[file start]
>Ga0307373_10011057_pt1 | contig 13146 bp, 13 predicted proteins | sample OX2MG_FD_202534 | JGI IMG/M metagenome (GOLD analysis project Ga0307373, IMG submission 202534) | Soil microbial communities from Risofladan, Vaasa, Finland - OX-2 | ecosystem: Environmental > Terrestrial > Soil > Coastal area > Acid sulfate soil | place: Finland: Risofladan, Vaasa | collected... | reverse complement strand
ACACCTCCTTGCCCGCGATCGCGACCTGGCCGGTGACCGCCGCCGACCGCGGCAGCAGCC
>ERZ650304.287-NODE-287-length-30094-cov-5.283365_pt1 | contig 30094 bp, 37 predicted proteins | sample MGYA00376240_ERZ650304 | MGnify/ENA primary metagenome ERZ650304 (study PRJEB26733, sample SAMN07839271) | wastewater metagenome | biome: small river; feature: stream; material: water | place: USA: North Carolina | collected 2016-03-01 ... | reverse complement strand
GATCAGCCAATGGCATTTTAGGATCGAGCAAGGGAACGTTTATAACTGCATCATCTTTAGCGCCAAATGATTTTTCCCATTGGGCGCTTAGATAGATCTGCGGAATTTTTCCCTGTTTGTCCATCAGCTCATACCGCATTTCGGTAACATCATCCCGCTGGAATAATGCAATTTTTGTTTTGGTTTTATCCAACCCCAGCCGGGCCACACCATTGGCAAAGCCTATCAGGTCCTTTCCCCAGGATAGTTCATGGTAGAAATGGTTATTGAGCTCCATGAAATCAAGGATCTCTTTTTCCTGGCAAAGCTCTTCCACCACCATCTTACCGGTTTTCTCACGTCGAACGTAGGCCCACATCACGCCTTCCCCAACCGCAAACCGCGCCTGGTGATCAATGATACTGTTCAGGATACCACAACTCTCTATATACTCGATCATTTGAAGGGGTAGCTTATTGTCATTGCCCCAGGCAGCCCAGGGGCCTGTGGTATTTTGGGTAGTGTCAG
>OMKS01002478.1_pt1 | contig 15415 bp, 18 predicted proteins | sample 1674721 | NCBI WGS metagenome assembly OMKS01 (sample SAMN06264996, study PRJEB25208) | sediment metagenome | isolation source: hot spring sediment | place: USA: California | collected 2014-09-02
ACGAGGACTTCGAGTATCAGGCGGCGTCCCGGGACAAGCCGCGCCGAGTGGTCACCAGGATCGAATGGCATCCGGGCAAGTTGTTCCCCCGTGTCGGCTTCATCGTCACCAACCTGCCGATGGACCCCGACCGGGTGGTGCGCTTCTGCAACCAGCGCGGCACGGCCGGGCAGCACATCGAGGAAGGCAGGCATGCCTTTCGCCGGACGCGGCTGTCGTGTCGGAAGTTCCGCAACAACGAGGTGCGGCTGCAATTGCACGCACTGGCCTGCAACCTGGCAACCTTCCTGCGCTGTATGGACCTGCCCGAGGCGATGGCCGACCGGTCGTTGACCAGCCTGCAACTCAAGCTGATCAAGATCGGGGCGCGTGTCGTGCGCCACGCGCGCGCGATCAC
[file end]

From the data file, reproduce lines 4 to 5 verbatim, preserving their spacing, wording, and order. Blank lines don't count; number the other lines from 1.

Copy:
GATCAGCCAATGGCATTTTAGGATCGAGCAAGGGAACGTTTATAACTGCATCATCTTTAGCGCCAAATGATTTTTCCCATTGGGCGCTTAGATAGATCTGCGGAATTTTTCCCTGTTTGTCCATCAGCTCATACCGCATTTCGGTAACATCATCCCGCTGGAATAATGCAATTTTTGTTTTGGTTTTATCCAACCCCAGCCGGGCCACACCATTGGCAAAGCCTATCAGGTCCTTTCCCCAGGATAGTTCATGGTAGAAATGGTTATTGAGCTCCATGAAATCAAGGATCTCTTTTTCCTGGCAAAGCTCTTCCACCACCATCTTACCGGTTTTCTCACGTCGAACGTAGGCCCACATCACGCCTTCCCCAACCGCAAACCGCGCCTGGTGATCAATGATACTGTTCAGGATACCACAACTCTCTATATACTCGATCATTTGAAGGGGTAGCTTATTGTCATTGCCCCAGGCAGCCCAGGGGCCTGTGGTATTTTGGGTAGTGTCAG
>OMKS01002478.1_pt1 | contig 15415 bp, 18 predicted proteins | sample 1674721 | NCBI WGS metagenome assembly OMKS01 (sample SAMN06264996, study PRJEB25208) | sediment metagenome | isolation source: hot spring sediment | place: USA: California | collected 2014-09-02